A Test Simulation

The authors test their hypothesis with computer simulations that model the sun and the solar system’s four giant planets, but also add a companion star on a wide orbit. They model the gravitational effects between these objects and mimic the influences of the galactic tide and nearby stars on the companion star. (The title of this post would be more accurate to reference “pulling” instead of “pushing”, as gravity is a purely attractive force.)

The results of one of their simulations are shown in Figure 1, illustrating how the orbits of the planets and companion star change with time. The dotted line is the companion star’s semi-major axis, representing the overall size of its orbit. While this decreases somewhat over time, the companion remains a very wide binary throughout the simulation. The solid black line is the companion’s pericenter (the closest it gets to the sun during its orbit). Initially, the pericenter is 3,000 AU, far enough away to leave the sun and planets in peace, but the pericenter dips three times throughout the simulation, bringing the companion within 100 AU of the sun.

The orbit of each planet is illustrated by two lines of the same color, representing its pericenter and apocenter (the farthest the planet gets from the sun). The farther the two lines are apart, the more eccentric is the orbit. The planets all start on very circular orbits, but during the companion’s first close approach at 1 Gyr into the simulation, Uranus and Neptune are perturbed into more eccentric orbits. At 3.7 Gyr, the companion’s second close approach ejects Uranus from the solar system, and scatters Neptune onto a smaller orbit. Then, on its last close approach at 7.2 Gyrs, the companion also ejects Neptune. Clearly, the wide binary had a significant effect on the planets, although it does not eject a planet until nearly 4 Gyr into the simulation (the age of the solar system is less than 5 Gyr).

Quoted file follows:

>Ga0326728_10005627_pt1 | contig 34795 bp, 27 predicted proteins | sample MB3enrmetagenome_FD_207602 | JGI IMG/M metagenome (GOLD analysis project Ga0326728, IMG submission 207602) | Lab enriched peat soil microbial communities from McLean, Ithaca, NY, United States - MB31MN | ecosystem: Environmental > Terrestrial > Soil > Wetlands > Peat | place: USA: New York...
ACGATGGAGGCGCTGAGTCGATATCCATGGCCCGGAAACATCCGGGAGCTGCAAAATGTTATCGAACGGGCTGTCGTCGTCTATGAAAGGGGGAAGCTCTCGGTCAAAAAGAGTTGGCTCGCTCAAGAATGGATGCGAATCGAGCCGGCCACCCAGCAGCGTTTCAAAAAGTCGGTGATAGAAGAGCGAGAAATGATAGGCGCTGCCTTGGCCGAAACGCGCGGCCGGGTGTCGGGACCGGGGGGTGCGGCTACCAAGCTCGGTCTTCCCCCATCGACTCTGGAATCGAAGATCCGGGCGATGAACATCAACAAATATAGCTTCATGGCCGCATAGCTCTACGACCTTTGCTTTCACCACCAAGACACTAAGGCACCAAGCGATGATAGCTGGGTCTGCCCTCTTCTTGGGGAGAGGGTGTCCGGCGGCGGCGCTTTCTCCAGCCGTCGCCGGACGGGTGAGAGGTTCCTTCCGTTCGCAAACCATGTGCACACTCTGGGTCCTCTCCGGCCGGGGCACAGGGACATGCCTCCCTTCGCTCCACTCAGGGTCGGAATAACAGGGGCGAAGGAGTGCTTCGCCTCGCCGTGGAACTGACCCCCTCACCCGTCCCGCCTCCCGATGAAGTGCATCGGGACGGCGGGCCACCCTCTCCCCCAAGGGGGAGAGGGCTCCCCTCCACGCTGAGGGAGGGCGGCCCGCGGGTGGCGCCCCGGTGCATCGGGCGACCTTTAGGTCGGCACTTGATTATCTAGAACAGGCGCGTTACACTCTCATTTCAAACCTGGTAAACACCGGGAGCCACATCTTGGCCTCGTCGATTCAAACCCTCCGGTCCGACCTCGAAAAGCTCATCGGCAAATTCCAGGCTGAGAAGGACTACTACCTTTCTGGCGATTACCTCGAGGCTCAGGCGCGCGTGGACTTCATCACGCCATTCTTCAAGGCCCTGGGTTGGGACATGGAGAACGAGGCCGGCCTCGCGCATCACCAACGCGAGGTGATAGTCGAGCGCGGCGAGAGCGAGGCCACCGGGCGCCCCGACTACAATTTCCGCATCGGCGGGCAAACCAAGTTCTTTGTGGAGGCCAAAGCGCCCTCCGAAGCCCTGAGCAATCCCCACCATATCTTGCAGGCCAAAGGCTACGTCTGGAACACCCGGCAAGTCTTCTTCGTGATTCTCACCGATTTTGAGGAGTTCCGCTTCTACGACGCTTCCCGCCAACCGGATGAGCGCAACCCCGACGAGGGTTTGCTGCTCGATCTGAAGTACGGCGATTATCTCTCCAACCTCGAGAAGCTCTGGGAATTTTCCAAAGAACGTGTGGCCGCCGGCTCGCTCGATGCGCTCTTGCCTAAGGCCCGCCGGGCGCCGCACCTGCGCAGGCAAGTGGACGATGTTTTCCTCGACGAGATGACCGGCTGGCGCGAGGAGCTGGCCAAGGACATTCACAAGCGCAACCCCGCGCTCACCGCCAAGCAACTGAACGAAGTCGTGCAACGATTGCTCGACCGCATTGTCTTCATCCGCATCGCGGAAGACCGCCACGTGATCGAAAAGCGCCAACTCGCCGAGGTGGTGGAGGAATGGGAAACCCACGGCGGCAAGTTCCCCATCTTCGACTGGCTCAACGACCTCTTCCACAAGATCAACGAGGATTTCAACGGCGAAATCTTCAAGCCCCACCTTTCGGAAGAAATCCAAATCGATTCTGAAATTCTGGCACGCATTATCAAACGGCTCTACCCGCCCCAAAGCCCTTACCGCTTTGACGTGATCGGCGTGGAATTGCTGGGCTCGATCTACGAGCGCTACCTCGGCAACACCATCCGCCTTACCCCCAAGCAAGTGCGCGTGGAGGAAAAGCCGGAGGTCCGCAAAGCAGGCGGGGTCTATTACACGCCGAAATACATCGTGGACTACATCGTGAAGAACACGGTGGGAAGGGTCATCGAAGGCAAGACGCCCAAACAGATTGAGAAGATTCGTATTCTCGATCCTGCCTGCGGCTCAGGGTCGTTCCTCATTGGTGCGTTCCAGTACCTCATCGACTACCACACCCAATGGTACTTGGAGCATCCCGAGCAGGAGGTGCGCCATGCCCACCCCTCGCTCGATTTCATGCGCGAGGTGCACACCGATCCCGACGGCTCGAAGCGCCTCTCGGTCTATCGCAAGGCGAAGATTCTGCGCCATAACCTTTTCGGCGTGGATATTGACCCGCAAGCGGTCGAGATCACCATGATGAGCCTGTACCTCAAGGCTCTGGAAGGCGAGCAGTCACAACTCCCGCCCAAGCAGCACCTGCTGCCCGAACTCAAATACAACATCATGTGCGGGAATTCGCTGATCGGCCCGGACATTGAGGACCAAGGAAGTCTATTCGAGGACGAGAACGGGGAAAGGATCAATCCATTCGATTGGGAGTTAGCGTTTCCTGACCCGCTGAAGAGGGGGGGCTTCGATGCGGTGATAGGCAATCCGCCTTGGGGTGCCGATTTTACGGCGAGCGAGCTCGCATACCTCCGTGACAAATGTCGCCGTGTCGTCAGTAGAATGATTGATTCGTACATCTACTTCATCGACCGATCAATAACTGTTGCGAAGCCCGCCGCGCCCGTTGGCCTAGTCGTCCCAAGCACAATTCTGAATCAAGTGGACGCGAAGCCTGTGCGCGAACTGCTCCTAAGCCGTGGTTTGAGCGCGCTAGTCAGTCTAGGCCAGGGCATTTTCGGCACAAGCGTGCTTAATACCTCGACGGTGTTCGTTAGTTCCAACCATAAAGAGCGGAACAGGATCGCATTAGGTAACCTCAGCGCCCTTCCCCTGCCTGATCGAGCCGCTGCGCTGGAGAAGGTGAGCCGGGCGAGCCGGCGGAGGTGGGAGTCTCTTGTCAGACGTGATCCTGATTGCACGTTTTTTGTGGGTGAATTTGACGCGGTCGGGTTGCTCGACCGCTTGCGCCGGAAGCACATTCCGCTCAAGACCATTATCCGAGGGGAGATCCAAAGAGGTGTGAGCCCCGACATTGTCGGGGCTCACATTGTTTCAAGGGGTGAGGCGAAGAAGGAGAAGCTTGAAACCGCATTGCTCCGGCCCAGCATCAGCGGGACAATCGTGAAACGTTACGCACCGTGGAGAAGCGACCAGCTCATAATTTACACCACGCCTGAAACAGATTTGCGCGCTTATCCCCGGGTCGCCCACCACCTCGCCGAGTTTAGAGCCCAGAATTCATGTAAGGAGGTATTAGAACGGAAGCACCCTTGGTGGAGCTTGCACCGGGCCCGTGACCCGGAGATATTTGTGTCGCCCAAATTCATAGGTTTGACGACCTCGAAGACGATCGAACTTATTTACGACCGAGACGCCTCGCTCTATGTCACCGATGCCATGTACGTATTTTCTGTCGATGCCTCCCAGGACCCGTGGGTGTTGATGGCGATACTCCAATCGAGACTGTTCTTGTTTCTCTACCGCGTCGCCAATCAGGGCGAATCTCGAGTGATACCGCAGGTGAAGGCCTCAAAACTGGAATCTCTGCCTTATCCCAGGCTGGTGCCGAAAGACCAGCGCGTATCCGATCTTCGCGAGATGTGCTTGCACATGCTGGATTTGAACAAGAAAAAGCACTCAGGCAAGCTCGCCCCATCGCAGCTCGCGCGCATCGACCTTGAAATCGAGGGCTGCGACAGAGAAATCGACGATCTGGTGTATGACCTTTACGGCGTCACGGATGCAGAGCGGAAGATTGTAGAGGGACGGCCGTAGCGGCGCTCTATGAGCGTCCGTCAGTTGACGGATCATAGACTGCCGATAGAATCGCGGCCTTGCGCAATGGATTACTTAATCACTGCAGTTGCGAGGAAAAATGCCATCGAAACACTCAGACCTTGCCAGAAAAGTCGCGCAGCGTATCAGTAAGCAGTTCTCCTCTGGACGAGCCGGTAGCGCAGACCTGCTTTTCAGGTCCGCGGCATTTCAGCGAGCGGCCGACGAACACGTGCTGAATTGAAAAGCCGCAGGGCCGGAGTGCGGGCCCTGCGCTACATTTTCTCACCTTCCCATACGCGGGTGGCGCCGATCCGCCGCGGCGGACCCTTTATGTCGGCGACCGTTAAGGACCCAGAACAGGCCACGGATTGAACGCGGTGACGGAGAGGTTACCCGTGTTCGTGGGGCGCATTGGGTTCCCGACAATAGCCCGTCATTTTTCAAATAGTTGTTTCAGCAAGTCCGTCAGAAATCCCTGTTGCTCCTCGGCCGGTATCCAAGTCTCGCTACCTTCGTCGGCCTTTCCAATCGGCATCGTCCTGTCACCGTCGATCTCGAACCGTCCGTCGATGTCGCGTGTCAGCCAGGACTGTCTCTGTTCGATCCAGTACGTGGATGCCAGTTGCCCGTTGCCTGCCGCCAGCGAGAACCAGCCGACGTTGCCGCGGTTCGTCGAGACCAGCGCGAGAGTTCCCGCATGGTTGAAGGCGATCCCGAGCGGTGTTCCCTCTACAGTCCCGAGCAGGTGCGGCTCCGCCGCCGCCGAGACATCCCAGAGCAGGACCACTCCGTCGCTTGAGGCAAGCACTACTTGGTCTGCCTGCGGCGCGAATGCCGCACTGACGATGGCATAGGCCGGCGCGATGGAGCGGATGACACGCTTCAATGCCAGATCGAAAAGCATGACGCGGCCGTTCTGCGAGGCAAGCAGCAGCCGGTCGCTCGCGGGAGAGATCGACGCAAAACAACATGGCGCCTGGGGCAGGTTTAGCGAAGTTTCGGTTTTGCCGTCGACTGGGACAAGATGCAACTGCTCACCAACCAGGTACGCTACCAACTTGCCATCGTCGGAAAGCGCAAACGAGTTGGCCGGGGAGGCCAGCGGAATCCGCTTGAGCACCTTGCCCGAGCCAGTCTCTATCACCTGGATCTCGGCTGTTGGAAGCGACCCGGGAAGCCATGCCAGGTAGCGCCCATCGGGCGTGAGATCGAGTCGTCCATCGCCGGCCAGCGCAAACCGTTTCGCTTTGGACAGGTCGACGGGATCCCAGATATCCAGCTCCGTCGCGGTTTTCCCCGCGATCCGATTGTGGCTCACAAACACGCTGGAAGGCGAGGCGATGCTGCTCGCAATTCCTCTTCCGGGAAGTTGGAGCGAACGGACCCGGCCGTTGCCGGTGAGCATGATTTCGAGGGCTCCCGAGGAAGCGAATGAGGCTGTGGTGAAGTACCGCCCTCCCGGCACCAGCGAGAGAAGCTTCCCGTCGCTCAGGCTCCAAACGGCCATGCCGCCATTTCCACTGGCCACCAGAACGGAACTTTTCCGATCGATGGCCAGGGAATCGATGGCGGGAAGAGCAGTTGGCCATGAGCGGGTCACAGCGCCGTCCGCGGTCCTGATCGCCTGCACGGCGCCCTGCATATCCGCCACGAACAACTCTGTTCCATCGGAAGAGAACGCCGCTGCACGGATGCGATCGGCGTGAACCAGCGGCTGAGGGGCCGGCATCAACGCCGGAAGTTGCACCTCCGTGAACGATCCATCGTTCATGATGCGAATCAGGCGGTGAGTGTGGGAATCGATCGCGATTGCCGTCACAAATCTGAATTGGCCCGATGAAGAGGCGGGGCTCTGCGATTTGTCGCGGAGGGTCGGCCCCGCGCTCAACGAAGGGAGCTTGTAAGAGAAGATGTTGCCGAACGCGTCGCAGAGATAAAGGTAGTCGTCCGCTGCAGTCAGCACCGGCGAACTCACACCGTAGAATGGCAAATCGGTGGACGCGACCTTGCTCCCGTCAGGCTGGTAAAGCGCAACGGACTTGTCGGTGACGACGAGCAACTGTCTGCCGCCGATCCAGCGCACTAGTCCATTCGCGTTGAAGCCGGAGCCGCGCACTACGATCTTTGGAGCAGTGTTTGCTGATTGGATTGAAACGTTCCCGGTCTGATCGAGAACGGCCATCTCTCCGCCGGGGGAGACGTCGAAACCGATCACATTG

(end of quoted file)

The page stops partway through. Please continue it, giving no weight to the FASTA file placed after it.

An Ensemble of Simulations

Next, the authors run this simulation with a range of initial conditions to test how commonly planets are ejected by a wide binary. The results are presented in Figure 2. Each panel in this figure represents the phase space of initial conditions. The x-axis is the binary semi-major axis, and the y-axis is the companion star’s mass. Each panel is colored according to the results of the simulations, with the meaning of the colors varying between the three panels. The black points correspond to two observed binary systems known to have planets.